So that j is related to the norm of the total angular momentum and mj to its projection along a specified axis. The j number has a particular importance for relativistic quantum chemistry, often featuring in subscript in electron configuration of superheavy elements.

As with any angular momentum in quantum mechanics, the projection of J along other axes cannot be co-defined with Jz, because they do not commute.

Relation between new and old quantum numbersEdit

j and mj, together with the parity of the quantum state, replace the three quantum numbers , m and ms (the projection of the spin along the specified axis). The former quantum numbers can be related to the latter.

Furthermore, the eigenvectors of j, s, mj and parity, which are also eigenvectors of the Hamiltonian, are linear combinations of the eigenvectors of , s, m and ms.

List of angular momentum quantum numbersEdit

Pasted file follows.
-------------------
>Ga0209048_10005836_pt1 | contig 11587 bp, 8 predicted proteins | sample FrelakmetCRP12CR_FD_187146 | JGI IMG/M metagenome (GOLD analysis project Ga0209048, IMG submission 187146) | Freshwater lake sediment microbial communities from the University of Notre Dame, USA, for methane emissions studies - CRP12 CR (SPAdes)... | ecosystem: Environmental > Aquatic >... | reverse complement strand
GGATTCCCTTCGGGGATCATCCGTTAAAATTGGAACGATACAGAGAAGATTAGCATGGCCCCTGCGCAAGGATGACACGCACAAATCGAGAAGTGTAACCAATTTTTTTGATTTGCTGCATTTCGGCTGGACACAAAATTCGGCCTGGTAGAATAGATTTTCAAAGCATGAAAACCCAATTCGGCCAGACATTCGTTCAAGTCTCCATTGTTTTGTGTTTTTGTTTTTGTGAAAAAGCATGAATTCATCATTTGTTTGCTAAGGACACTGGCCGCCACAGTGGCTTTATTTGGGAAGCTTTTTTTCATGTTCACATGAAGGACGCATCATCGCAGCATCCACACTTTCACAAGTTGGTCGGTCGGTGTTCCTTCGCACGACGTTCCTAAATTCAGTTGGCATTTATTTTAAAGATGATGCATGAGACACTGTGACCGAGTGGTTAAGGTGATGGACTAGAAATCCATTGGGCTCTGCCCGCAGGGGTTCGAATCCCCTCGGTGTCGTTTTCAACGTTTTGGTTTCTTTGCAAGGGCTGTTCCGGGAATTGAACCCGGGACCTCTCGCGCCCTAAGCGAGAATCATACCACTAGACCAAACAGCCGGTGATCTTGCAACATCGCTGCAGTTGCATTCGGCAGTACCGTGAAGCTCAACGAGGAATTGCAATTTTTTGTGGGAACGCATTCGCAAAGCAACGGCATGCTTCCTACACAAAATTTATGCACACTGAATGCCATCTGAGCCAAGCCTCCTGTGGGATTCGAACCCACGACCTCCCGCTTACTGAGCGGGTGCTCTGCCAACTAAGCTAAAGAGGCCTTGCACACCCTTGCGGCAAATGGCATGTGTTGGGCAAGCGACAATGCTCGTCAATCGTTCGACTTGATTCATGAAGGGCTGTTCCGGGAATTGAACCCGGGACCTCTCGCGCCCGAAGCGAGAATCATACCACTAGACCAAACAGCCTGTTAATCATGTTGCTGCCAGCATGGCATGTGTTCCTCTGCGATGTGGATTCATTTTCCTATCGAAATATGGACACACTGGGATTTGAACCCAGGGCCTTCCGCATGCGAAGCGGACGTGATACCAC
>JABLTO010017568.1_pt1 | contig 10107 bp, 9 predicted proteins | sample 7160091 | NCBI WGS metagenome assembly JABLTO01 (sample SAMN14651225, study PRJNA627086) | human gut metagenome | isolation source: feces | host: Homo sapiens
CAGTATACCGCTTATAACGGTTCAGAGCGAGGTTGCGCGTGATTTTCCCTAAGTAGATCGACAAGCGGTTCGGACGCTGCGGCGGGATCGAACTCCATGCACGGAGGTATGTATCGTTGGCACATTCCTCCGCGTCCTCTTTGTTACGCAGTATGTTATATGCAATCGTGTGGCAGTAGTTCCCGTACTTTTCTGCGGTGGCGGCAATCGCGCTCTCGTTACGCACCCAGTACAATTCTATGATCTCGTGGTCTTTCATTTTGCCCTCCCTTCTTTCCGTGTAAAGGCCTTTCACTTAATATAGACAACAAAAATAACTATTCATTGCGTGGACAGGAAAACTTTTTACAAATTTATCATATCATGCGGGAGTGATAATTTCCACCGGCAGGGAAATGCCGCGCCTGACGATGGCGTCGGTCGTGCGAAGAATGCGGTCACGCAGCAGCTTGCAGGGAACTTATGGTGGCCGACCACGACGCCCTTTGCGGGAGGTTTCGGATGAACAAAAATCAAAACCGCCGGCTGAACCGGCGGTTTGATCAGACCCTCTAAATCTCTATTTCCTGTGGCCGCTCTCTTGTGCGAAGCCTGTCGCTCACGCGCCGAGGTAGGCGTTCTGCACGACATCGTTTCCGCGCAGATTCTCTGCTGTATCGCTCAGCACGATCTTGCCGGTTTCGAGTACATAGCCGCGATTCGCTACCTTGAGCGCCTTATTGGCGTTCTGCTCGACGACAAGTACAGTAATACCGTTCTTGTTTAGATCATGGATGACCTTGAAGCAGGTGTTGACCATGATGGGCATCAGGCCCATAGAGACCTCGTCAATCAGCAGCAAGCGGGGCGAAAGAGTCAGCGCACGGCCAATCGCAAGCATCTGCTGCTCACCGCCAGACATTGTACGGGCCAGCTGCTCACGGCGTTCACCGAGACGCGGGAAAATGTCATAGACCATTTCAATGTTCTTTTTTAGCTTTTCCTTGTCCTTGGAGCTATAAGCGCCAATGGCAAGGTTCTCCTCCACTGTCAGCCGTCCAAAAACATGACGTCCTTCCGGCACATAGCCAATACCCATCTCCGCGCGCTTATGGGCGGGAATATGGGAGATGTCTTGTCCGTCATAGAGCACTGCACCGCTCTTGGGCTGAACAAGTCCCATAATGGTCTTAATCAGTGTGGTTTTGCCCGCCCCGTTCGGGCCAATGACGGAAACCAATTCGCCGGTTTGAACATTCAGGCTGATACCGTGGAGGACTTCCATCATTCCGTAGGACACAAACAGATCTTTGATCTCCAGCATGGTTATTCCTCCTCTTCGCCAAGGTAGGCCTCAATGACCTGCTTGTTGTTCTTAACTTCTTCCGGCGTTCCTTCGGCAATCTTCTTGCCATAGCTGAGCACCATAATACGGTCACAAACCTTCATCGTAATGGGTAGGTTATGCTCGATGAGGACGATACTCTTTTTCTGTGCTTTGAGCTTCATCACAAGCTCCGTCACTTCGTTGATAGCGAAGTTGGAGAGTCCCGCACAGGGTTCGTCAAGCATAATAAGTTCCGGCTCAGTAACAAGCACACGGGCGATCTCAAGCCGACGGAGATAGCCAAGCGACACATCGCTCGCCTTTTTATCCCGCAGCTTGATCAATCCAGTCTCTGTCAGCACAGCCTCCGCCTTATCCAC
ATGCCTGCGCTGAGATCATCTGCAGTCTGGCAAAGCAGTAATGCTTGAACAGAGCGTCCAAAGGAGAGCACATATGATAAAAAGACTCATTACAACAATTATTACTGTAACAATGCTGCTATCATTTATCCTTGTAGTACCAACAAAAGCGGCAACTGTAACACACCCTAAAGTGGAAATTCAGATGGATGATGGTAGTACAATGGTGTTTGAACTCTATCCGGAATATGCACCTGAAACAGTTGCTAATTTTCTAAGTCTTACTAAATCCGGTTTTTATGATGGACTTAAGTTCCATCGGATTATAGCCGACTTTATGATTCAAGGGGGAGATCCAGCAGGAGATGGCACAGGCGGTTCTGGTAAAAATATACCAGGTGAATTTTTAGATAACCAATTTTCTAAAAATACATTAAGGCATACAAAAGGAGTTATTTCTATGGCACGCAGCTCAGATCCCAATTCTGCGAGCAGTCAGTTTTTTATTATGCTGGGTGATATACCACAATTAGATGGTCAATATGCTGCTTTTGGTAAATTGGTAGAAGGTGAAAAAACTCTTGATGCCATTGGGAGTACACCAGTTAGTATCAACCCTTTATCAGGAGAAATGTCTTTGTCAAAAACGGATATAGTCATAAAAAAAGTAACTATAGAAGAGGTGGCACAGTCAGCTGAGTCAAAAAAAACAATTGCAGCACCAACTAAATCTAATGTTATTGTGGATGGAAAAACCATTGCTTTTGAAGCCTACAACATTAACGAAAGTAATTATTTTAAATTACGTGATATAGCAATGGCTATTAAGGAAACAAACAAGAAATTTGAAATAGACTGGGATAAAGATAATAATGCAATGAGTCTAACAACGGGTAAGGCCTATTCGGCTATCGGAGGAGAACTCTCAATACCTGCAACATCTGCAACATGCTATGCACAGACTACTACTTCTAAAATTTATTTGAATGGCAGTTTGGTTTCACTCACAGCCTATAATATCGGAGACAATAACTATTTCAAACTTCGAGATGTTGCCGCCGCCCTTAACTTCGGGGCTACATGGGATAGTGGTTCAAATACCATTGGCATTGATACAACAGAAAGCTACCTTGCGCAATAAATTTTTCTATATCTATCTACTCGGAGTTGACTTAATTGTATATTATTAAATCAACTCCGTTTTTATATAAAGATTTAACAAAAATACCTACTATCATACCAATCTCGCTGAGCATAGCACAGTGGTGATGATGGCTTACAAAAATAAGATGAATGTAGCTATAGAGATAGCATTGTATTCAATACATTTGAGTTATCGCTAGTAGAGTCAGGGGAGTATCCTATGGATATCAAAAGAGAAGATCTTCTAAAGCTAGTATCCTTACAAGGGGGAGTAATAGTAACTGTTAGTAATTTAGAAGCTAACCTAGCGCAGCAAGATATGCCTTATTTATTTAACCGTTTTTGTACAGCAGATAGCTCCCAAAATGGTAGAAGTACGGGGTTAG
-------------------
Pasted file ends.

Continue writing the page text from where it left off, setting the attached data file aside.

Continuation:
The azimuthal quantum number was carried over from the Bohr model of the atom, and was posited by Arnold Sommerfeld.[1] The Bohr model was derived from spectroscopic analysis of the atom in combination with the Rutherford atomic model. The lowest quantum level was found to have an angular momentum of zero. Orbits with zero angular momentum were considered as oscillating charges in one dimension and so described as "pendulum" orbits, but were not found in nature.[2] In three-dimensions the orbits become spherical without any nodes crossing the nucleus, similar (in the lowest-energy state) to a skipping rope that oscillates in one large circle.

See alsoEdit


  1. ^ Eisberg, Robert (1974). Quantum Physics of Atoms, Molecules, Solids, Nuclei and Particles. New York: John Wiley & Sons Inc. pp. 114–117. ISBN 978-0-471-23464-7.
  2. ^ R.B. Lindsay (1927). "Note on "pendulum" orbits in atomic models". Proc. Natl. Acad. Sci. 13 (6): 413–419. Bibcode:1927PNAS...13..413L. doi:10.1073/pnas.13.6.413. PMC 1085028. PMID 16587189.

External linksEdit

  • Development of the Bohr atom
  • Detailed explanation of the Orbital Quantum Number l
  • The azimuthal equation explained